The Society acknowledges the traditional owners of the Irwin Districts, their continuing connection to land, sea and community and pays its respects to elders and their cultures, past and present.

Exploration of the Irwin Districts

Within fifteen years of the establishment of the Swan River Colony in 1829, the settlers were experiencing the problems of isolation, a small population and severe drought.

Although the British Government through the Colonial Office was well aware of potential opportunities outside the settled area of the Colony, it was reluctant to permit unchecked expansion.

This reluctance was founded principally on financial implications, which would have seen the necessity to provide public utilities such as roads and requirement to provide and pay for police and military protection.

Above: Irwin River Site of Grey’s crossing of Irwin River, near Mountain Bridge.
Below: Memorial Cairn erected by IDHS at the site of Grey’s Crossing

In 1839, Lt. George Grey had been forced to walk with his exploration party from Gantheaume Bay (Kalbarri) to Perth, following the loss of his boats and provisions in a cyclone. Grey gave European names to the landforms and rivers he traversed and noted the excellent grazing lands around the Greenough and Irwin Rivers.

Indeed, so impressed was he with this area he named it the Victoria District in honour of his monarch Queen Victoria. This name only now remains as the location name used in land titles.

Urged on by the settlers of the Swan River Colony the three brothers, Augustus, Frank and Henry undertook a further exploration of the Victoria District in 1845. They followed the course of the Upper Irwin River (near Canna) and travelled southwest to the present coal seam reserve near Mingenew.

An extract from their journal reads as follows,

“September 9th: At 7:30 am resumed a westerly course through grassy gum forest. At 1:00 pm entered a deep valley……..the brackish stream which was much enlarged, a running through a narrow grassy flat backed by high sandstone cliffs 80 to 100 feet high……..the banks of the stream became very high and stratified in remarkably manner…….we therefore entered the bed of the river to examine it and found two seams of coal…… a short time had the satisfaction of seeing the first fire of Western Australian coal burning cheerfully in front of the camp.”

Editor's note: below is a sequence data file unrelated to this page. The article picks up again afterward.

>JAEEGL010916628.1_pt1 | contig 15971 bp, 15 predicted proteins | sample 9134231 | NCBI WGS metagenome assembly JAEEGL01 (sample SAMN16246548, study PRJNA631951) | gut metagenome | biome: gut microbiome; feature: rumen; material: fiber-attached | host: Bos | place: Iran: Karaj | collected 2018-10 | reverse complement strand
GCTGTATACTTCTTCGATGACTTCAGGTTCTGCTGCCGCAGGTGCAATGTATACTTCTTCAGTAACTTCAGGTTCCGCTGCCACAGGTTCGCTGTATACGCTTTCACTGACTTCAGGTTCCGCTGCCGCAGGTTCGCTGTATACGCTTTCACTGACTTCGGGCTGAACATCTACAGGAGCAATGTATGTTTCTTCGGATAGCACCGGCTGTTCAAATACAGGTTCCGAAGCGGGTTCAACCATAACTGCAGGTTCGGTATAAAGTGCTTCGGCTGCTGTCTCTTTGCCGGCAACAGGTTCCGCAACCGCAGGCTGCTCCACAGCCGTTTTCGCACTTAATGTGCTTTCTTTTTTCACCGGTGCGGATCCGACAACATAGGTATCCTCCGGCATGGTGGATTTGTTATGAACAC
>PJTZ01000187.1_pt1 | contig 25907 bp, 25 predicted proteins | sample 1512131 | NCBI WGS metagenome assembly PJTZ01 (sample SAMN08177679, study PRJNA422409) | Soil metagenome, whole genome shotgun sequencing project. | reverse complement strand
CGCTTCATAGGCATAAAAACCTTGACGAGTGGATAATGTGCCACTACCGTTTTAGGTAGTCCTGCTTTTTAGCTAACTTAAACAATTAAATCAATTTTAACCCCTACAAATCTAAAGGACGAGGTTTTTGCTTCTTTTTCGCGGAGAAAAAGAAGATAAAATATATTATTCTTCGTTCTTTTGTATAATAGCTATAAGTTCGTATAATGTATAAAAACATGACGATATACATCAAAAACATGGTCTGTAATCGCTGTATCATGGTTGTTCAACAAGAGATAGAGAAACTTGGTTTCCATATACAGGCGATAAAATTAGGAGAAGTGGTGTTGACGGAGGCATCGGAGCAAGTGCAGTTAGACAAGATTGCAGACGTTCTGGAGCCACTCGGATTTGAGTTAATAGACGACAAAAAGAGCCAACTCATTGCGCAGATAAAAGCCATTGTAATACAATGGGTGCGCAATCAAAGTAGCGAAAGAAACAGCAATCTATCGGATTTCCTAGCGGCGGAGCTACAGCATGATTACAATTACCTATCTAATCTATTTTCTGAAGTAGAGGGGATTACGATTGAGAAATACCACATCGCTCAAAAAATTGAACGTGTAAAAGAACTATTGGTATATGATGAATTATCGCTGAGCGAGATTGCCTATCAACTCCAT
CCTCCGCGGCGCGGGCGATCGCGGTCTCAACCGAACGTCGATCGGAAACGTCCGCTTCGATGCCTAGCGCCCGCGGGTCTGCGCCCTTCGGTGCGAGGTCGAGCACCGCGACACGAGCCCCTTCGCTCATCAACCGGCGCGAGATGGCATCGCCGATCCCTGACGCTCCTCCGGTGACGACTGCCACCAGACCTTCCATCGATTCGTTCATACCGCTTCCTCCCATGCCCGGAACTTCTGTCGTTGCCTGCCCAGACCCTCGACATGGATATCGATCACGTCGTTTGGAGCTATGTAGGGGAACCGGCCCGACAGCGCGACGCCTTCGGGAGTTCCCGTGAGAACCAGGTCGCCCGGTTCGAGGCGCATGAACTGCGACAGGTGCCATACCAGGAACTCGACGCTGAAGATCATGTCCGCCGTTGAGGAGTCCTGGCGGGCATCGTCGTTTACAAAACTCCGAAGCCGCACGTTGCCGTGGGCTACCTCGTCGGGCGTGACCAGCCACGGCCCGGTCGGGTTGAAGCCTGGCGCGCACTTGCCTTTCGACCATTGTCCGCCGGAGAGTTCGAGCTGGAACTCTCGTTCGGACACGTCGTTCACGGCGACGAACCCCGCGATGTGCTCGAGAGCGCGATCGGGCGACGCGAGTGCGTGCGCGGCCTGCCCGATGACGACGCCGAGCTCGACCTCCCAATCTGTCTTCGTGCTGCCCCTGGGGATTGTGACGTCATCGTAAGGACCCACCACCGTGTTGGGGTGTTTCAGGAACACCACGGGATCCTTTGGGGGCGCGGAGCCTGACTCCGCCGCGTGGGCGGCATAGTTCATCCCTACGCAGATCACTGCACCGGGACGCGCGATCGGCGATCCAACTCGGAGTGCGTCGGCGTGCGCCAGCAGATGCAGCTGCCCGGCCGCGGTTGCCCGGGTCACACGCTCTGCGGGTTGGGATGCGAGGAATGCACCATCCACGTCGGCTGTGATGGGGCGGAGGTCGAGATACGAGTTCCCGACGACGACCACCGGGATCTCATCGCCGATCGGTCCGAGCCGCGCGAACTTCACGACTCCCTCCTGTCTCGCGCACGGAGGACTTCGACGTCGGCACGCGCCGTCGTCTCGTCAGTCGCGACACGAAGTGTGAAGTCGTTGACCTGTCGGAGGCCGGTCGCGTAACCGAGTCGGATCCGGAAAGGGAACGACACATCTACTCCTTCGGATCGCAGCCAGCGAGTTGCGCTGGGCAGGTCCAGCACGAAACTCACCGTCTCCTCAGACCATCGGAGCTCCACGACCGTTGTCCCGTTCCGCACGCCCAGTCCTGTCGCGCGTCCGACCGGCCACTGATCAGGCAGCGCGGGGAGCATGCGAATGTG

Unfortunately, when tested the coal proved to be of poor industrial quality. They followed the river westward to its mouth, noting the bird life and on the nearby reefs, the marine life.

The Gregory Brothers made a number of exploratory trips into the area. They were excellent explorers and surveyors, travelling widely throughout the Victoria District locating new pastoral land and proposing the location of stock routes.

One such route, close to the coast, joined Perth to Geraldton. As well as a stock route it became a well used road for travelers on horseback or on foot.

Previously into or out of the Irwin area was limited to sea travel. Parts of this route along with the ruins of stock watering wells remain in the Irwin Shire today.

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